Rhodes’s decision to use his considerable powers to incite revolution in the Transvaal, to abet it when it came, and to use it to force the Republicans into some kind of compliant union with the British colonies, arose from his conviction that a rebellion was going to break out in the Transvaal anyway, and that it had better be turned into a British imperial direction by him than into another direction, less favourable to the British, by others. For years there had been unrest amongst the largely foreign mining community on the land, the ‘Uitlanders’, who were daily subjected to innumerable aggravations and disabilities by a dominant people they regarded as rude and inferior, and who regarded them, with rather more justice, as a threat to their whole national way of life… During 1894-95 there was talk of armed rebellion on the Rand: wild talk, as it turned out, from the ordinary Uitlanders, but more serious from some of the big capitalists, who took measures – like gun-running – actively to promote it. Rhodes’s involvement in this plotting would ensure that the revolution, if it came and succeeded, would be to the advantage of the empire.

It also led the British government to be dragged into the affair: not necessarily because it approved of Rhodes’s cloak-and-dagger ways of solving its South African problem, but it was because it was coming to accept his diagnosis of that problem, and because his power and prestige in South Africa made him the readiest means to hand, if not the best, towards a solution… Rhodes was the agent she was given to work through, and Rhodes had ideas of his own… Before the autumn of 1895 he had secured the co-operation he needed from the British government to put his plot into effect: troops, a friendly High Commissioner, and a strip of land on the western border of the Transvaal he could start an invasion from. Joseph Chamberlain at the Colonial Office… played along with Rhodes… His connivance in Rhodes’s schemes rested on the assumption.. made on the best authority, that an Uitlander rebellion would take place… In that event intervention by Britain, or by a British colonial in Britain’s name, could be presented as a response to a situation generated independently of her, made in order legitimately to safeguard her nationals in the Transvaal. What ruined things for the government was that the Uitlanders never rebelled, yet the intervention took place regardless. On 29 December 1895 Dr Leander Starr Jameson rode into the Transvaal at the head of a band of 500 mounted troops and carrying a Union Jack, to aid a rebellion which never happened. He was easily stopped. The results of this fiasco were disastrous for everyone except the Boers… Chamberlain tried to cover the traces of imperial involvement, but could not… To all intents and purposes Britain was implicated in a squalid conspiracy against a foreign state… The result of the Jameson Raid was the complete opposite of what had been intended. Instead of weakening Kruger it strengthened him; instead of persuading him to compromise it made him more intransigent…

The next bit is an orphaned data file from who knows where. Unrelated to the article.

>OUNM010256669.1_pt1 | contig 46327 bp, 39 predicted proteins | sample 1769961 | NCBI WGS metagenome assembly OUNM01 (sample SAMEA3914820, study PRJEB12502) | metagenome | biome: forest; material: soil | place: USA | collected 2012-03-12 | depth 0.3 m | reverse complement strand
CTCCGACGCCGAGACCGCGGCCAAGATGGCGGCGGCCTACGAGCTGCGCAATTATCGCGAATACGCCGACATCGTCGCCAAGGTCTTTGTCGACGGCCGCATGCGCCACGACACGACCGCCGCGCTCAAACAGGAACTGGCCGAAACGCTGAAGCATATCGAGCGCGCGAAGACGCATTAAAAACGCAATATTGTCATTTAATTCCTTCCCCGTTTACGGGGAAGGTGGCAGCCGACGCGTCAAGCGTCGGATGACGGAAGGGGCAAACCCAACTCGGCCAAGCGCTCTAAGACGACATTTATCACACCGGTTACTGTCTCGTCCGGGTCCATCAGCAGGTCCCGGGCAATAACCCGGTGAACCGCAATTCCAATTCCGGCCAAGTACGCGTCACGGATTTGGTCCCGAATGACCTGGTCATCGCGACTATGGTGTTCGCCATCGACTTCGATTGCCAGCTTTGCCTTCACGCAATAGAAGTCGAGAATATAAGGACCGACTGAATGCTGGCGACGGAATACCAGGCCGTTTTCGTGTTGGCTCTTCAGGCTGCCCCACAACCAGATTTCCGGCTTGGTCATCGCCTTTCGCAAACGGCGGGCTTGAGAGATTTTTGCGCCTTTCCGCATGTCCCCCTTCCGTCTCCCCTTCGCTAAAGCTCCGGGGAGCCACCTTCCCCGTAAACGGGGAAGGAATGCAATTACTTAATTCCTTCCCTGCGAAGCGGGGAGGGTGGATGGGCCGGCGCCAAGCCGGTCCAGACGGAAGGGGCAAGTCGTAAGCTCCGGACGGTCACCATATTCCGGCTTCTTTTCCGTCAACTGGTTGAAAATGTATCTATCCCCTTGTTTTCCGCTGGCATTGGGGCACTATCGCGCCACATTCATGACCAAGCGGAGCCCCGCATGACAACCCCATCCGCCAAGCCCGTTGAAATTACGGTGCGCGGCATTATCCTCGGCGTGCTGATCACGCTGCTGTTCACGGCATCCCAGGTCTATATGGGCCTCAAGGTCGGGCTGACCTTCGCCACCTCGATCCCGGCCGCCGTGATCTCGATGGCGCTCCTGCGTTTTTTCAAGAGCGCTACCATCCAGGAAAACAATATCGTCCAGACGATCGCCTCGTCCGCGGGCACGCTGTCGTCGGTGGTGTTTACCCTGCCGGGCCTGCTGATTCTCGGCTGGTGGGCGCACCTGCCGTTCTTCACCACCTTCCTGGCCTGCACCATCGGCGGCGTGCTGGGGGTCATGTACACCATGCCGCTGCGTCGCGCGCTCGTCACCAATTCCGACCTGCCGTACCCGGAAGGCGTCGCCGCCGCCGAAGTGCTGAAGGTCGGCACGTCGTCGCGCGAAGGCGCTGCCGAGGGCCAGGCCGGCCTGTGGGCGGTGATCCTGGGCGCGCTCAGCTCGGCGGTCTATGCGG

The lesson of the Jameson Raid for the British government was that it could no longer pursue its policies in South Africa on the coat-tails of capitalists.Rhodes and the government had done a great deal for each other in the past, and Chamberlain was convinced that Rhodes could do something for him still in the future – but in the north, where his buccaneering methods were likely to be more successful against black Africans than against white Afrikaners, and less likely to arouse strong feelings at home or diplomatic repercussions abroad. …Before he had raided the Transvaal Dr Jameson had been Rhodes’s viceroy in Zambesia; in this capacity he had managed to provoke the Matabele, and even their neighbours the Mashona… to seething unrest… they both rebelled, reasserted their old sovereignties, and put ‘Rhodesia’ – and the value of Chartered Company shares – in very real danger. Rhodes had to restore the authority of the Company or his whole world would have collapsed: and this he did during the course of 1896 in one of the bloodiest and most ferocious of southern Africa’s ‘punitive’ wars, capped – when it was clear the Africans were not going to be tamed by force alone – by a remarkable exercise by Rhodes in peaceful persuasion. In the north, therefore, Rhodes was left to repair his own breaches; but in the south he was, for the time being, a spent force, too discredited to be of use… The British government had perforce to disown him, and to secure its South African salvation by its own efforts – as it should have done all along.

Britain was stalemated. She could neither persuade the Transvaal to join the empire nor force her into it… The stalemate was broken slowly, in 1897-99… Chamberlain nursed public opinion in Britain on to his side in a series of speeches calculated to make it hostile to Kruger.And in south Africa he got what he needed most: a handle to turn his policy by, to fill the gap left by Rhodes’s departure. The ‘South African League was formed in 1896 to rally imperialist opinion in the two British colonies and the Transvaal… its policies were Rhodes’s, and in April 1899 Rhodes himself returned from the political wilderness to become its president. This time, however, it was not Rhodes who would take the initiatives. That duty lay firmly with… Chamberlain and his new High Commissioner, Alfred Milner…

Milner was move positively for war. A self-declared ‘British Race Patriot’, he could not conceive of the Afrikaners of the Cape being loyal to the empire while there remained an independent nation of their ‘race’ to the north to divert their loyalties…(168-176)